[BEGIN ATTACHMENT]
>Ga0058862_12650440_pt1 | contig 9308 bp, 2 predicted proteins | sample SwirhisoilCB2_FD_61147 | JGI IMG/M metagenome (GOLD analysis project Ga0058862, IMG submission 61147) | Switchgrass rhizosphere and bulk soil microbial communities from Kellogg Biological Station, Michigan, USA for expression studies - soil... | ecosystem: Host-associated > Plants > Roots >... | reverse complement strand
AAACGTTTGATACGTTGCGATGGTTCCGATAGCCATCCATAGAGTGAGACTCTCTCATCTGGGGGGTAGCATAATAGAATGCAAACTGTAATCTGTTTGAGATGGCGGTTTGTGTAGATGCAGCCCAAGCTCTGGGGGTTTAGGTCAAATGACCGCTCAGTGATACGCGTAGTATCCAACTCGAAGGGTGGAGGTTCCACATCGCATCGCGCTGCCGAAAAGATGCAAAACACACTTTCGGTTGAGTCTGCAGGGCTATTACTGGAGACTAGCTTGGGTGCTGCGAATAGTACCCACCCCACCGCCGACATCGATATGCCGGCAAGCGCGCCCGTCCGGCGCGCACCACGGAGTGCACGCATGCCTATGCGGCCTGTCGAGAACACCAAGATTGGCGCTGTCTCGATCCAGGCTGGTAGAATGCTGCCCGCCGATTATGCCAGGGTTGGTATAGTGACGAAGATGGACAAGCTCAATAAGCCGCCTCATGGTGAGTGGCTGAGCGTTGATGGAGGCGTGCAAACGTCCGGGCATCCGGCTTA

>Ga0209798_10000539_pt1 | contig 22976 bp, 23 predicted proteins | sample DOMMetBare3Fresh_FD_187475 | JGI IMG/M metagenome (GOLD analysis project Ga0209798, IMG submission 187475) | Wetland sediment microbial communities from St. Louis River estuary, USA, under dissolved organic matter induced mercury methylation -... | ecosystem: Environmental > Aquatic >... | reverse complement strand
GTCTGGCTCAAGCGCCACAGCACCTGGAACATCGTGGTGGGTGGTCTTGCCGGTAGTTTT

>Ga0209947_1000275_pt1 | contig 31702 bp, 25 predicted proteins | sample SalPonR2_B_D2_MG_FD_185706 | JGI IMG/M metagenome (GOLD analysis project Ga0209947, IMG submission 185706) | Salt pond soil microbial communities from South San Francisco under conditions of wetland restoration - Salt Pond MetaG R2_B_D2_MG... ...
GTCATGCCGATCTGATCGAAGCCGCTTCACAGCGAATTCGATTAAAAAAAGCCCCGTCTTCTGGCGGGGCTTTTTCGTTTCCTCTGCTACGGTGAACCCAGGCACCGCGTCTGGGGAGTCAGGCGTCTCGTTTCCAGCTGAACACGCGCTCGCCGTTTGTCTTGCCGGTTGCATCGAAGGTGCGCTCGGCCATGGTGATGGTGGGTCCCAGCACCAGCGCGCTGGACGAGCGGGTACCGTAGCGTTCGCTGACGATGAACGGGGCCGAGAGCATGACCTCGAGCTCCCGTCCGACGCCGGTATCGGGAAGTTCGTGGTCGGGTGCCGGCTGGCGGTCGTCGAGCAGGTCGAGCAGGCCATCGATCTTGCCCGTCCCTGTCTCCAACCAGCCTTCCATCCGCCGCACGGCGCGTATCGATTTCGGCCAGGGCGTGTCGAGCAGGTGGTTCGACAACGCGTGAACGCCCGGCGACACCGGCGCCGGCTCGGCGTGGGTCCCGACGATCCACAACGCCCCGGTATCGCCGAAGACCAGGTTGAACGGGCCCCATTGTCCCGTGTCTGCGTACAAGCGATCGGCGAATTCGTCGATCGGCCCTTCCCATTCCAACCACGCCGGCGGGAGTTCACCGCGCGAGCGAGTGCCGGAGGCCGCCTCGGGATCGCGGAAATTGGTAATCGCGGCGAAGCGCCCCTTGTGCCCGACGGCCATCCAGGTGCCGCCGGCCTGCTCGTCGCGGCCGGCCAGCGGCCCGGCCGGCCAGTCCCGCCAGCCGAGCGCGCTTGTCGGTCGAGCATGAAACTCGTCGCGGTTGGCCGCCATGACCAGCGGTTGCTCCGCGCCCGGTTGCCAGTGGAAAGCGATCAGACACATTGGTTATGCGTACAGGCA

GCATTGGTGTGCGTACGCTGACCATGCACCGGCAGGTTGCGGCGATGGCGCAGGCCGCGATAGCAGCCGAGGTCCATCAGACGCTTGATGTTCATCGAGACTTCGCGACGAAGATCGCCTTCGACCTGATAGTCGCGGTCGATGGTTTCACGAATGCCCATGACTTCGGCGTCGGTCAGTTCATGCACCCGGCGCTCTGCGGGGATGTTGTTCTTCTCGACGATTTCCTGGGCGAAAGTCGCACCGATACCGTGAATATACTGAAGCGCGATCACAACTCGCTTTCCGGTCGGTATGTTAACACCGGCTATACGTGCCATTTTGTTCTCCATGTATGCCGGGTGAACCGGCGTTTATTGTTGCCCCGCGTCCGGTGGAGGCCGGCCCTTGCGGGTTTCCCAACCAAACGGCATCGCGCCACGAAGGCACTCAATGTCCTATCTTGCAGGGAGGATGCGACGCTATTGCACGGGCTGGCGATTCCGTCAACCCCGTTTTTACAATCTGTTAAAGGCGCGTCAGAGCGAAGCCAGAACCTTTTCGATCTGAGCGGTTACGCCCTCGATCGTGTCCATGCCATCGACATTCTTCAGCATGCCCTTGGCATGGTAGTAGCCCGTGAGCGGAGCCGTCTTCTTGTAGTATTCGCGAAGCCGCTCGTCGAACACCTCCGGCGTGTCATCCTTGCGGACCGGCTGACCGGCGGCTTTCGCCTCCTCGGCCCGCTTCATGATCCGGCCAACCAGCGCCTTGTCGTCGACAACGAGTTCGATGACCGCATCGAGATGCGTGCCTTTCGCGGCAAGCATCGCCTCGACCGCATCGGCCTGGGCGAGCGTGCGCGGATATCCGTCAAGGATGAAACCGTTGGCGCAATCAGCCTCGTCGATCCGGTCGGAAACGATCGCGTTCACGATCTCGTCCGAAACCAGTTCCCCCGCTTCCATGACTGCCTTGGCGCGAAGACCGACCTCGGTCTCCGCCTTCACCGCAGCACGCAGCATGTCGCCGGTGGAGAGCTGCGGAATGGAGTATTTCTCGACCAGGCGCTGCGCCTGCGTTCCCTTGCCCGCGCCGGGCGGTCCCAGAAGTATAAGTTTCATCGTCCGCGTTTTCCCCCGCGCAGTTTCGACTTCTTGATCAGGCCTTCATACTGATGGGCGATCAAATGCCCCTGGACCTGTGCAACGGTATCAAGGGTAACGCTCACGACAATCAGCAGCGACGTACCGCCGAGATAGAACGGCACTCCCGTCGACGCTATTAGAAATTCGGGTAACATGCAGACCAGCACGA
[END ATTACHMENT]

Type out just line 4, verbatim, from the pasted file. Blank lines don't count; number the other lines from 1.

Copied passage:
GTCTGGCTCAAGCGCCACAGCACCTGGAACATCGTGGTGGGTGGTCTTGCCGGTAGTTTT